Product: Centennials only come around every 100 years, so why not enjoy the ride this year as Chevrolet turns 100? Ertl’s American Muscle series, available through Round 2, is celebrating the anniversary by reissuing several of its 1:18 die-cast Chevys in a chrome finish, some with color tints that will make them an eye-catcher in anyone’s collection. The series includes a 1966 Chevelle SS 396, 1967 Corvette L88, a 1970 Chevelle SS 396, a 1971 Camaro Z/28, a 1957 Bel Air convertible, and the review car, a 1969 Chevrolet Nova SS 396.
The Nova was a sedate compact family car, but in 1969 it was built on the Camaro chassis, allowing a big V8 to fit in the engine bay. So when Chevy created the SS package ($280 extra) with a 350-cid V8 packing 300 horses, a special performance suspension, red-striped tires and power front disc brakes, it was instantly a muscle car with a base price of just $2,405.
To up that muscle you also could opt for the L78 motor, for an extra $500. Then you had a 375-horse monster in a 3,400-pound car with about 55 percent of the weight over the front axle. That created excellent balance in the Nova. In fact, some think it was the best of the era’s muscular Chevys.
The SS name wasn’t new. Chevy had launched the SS, or Super Sport, name back in 1961 on the Impala to create a performance model. But since then, "SS" has been used on a bevy of Chevys.
The Nova SS had a black-accented grille and tail, simulated hood air intakes and the SS badge on the nose and tail. Our sample of Ertl’s chrome version had all that, too.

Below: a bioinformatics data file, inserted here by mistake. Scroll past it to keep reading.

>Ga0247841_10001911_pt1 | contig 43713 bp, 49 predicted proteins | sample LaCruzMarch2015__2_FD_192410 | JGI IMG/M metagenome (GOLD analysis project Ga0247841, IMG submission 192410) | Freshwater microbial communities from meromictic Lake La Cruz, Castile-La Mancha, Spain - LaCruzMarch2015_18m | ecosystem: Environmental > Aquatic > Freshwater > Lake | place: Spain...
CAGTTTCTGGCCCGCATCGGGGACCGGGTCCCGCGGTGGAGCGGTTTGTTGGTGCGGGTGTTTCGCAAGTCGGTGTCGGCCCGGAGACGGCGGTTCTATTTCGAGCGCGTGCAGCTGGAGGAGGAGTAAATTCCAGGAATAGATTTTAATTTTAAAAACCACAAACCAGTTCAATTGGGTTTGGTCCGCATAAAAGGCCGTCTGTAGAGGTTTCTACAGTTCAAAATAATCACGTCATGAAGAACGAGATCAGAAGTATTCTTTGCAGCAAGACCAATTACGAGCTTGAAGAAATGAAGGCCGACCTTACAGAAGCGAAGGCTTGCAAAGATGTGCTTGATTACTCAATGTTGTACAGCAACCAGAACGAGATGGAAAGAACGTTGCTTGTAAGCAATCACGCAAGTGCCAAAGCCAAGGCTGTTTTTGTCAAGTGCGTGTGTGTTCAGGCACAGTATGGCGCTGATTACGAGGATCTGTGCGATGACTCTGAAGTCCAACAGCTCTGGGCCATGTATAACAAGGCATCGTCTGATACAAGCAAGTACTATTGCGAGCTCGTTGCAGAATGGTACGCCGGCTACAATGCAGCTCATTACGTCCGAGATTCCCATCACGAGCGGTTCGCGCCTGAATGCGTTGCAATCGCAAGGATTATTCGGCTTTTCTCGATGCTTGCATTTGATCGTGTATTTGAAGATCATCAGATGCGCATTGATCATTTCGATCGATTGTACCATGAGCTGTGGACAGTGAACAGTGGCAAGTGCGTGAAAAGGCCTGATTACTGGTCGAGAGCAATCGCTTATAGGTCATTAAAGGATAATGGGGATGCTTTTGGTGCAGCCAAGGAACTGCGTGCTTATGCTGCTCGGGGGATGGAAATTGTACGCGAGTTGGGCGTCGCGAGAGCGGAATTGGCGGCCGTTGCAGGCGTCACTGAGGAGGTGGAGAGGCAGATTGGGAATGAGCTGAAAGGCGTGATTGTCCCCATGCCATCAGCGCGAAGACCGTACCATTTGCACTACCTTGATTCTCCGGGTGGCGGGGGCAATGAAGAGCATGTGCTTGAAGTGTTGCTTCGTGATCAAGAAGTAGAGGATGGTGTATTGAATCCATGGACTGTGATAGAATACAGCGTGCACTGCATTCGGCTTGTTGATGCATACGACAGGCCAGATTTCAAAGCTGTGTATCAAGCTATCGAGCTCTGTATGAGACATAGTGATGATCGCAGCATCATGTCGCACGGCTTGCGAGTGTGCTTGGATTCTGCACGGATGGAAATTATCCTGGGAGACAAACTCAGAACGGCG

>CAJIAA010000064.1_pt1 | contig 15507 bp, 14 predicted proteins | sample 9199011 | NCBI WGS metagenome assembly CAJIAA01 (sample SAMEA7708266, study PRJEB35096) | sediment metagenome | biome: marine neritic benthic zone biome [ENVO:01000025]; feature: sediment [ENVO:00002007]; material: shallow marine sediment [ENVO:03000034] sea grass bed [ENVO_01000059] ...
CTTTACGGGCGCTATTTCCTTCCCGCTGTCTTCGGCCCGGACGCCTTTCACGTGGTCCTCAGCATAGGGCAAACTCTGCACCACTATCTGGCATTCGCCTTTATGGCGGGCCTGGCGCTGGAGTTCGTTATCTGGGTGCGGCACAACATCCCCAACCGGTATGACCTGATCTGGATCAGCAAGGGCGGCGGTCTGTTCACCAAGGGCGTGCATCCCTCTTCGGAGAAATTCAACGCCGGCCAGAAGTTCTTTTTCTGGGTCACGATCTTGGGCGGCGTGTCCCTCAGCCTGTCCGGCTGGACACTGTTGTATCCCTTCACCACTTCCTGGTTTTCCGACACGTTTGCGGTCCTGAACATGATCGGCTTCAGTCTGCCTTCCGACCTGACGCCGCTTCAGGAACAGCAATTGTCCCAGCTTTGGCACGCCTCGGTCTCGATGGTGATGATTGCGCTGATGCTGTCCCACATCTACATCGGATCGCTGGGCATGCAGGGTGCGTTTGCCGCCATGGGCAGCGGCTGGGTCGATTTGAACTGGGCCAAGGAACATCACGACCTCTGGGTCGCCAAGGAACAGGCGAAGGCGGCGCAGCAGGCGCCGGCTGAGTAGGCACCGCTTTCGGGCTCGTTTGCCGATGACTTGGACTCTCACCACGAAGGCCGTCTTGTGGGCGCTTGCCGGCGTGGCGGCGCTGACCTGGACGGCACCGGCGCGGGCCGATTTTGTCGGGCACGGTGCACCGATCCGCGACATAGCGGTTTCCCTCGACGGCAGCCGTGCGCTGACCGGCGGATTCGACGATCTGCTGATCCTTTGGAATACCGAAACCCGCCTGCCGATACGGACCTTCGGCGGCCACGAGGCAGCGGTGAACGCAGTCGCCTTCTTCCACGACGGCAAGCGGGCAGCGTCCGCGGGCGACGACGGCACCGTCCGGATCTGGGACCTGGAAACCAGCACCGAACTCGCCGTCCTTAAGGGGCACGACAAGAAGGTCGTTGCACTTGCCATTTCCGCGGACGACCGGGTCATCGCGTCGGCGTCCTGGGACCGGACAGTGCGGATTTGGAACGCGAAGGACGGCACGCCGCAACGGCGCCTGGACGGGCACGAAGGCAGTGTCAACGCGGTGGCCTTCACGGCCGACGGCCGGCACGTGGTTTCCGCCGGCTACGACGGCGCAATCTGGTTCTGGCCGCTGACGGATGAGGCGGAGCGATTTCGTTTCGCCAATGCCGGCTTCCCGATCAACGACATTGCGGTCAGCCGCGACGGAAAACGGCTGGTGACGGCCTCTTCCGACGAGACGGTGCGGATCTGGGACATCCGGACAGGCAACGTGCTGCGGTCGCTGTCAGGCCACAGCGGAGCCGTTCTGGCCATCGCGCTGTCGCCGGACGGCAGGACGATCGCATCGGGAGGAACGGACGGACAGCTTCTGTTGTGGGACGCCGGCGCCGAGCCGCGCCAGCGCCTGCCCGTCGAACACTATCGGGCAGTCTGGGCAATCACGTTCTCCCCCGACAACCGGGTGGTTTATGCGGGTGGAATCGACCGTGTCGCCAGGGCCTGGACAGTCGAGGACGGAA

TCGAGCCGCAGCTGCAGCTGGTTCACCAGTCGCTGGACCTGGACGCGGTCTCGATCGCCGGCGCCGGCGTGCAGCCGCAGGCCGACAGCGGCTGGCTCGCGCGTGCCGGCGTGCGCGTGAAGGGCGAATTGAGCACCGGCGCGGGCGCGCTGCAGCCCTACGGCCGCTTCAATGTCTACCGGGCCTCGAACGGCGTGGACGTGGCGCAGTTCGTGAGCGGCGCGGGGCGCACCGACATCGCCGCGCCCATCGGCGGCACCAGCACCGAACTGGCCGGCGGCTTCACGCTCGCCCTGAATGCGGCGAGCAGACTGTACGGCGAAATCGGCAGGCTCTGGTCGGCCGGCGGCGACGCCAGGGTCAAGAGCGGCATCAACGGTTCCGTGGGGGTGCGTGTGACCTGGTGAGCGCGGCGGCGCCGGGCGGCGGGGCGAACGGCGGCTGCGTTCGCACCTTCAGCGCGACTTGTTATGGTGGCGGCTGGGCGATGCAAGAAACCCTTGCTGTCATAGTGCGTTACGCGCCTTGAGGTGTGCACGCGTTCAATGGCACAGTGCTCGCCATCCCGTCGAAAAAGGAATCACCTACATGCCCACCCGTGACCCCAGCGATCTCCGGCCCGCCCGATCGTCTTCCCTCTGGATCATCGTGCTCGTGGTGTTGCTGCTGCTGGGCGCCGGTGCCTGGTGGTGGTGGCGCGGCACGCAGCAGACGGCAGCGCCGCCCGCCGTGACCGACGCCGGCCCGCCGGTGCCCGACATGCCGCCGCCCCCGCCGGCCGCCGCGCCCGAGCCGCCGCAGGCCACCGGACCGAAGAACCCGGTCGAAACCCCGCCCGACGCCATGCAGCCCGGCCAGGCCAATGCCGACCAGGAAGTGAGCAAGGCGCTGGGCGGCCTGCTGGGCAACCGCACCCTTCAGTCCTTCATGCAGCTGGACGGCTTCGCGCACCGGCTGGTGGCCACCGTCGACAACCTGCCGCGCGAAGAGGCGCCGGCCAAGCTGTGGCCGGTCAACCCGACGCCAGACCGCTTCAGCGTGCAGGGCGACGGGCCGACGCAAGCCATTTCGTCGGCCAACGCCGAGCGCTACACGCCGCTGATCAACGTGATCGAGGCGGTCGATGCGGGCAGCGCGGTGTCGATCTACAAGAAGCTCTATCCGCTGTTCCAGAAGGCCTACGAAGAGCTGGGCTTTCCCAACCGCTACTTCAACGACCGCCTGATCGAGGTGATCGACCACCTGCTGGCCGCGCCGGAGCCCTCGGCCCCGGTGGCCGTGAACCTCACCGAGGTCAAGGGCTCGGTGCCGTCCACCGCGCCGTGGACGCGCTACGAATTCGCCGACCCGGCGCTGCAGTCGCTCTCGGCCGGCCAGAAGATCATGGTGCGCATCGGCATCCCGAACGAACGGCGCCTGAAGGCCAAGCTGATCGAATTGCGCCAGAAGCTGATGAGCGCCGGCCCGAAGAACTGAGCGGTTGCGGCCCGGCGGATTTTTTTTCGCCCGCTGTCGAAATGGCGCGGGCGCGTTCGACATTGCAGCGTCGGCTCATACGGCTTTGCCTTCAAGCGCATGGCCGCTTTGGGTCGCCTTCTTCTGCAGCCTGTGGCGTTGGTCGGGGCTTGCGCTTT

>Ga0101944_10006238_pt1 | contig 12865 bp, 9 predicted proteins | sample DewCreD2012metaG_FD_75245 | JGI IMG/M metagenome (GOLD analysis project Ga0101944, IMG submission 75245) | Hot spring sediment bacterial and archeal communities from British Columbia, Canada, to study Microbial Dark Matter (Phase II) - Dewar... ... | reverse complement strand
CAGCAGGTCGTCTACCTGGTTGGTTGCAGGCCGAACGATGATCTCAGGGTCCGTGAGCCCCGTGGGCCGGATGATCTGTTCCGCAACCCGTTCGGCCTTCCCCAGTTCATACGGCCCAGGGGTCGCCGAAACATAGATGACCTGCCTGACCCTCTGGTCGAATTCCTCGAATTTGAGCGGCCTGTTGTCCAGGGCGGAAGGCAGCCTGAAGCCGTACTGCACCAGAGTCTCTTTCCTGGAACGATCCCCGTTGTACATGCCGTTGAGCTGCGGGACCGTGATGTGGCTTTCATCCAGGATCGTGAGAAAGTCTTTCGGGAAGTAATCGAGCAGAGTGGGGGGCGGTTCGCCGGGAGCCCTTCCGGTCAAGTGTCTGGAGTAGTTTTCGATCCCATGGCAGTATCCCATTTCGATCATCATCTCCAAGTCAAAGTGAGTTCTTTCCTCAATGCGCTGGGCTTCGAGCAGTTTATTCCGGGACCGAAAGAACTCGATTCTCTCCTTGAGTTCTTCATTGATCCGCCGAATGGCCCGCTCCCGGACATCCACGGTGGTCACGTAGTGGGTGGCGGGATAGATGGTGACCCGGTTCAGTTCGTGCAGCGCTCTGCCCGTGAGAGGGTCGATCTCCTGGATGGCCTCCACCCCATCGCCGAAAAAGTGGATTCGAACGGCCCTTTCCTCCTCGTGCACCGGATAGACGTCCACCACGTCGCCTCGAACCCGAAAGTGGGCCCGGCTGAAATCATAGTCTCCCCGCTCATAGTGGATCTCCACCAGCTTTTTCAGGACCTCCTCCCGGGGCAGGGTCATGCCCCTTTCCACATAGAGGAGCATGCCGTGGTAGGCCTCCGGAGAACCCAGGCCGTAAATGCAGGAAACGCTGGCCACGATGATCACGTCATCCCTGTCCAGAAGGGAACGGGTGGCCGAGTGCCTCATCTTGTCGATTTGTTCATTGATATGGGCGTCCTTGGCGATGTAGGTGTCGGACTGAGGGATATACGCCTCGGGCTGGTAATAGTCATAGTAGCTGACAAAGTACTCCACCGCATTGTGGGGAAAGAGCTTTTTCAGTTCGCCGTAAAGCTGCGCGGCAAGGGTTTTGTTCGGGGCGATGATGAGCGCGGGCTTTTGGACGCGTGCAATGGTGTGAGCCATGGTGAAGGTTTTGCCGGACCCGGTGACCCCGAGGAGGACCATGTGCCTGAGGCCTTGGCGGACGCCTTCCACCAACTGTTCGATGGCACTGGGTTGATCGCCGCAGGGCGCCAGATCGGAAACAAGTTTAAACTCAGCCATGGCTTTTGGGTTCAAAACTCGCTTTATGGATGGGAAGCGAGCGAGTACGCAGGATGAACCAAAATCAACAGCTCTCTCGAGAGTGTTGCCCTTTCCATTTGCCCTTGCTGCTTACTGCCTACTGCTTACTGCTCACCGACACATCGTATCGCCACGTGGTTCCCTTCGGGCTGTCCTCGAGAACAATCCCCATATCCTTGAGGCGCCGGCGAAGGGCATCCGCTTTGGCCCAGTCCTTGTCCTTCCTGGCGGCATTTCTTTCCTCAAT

Super Sport was all about numbers. Most important was its 0–60 mph time of 5.9 seconds. It also did a quarter mile in 14.5 seconds at 101 mph. In total, 7,209 Nova SS models were sold in 1969. Today, primo versions will cost $30,000 or more at auction.
Performance: Ertl’s Nova replica was well executed with the appropriate markings and a flat black roof with flat silver trim. It was certainly distinctive with the chrome body finish, and will look great in a store display, or in a buyer’s collection at home.
The doors, complete with a driver’s side mirror and vent windows, opened to reveal a nicely detailed interior. I liked the black high-back bucket seats with molded headrests. The seat backs folded forward, too. The Nova’s dash was accurate and looked good, plus there was a floor shifter and a carpeted floor. Its steering wheel also turned the front wheels.
Probably more important to muscle-car lovers, the hood opened to reveal an L78 code motor, a 396ci V8 with chrome valve covers and an air cleaner, plus heater and radiator hoses, and brake booster details. This replica will display well.
Underneath, the car had rubber Goodyear tires labeled as Wide Tread GTs, with only the lettering, no white or red stripes on the tires. The wheels were chromed just like the rest of the car, and there were realistic head and taillights, too.
Marketing: Ertl’s American Muscle series cars delivered high value and were showy. What’s not to like about that when you’re trying to move some product?
These chrome cars should be at the center of a Chevrolet Centennial display in your store window, or in a high-traffic area inside the door. Pack the display with these reflective chrome models and a collection of other Ertl Chevys. You also could include a variety of Chevy plastic models in the display for your modelers, or folks on a more restricted budget.
Got some smaller die-cast Chevys in 1:43 or 1:87 scale? Those could hang on a nearby rack so that younger buyers could go home with a Chevy!
Product: 1969 Chevrolet Nova SS 396 (Chrome)
Stock number: AMM804/04
Availability: Round 2
• What's not to like about chrome?
• Popular muscle car
• Good detail vs. price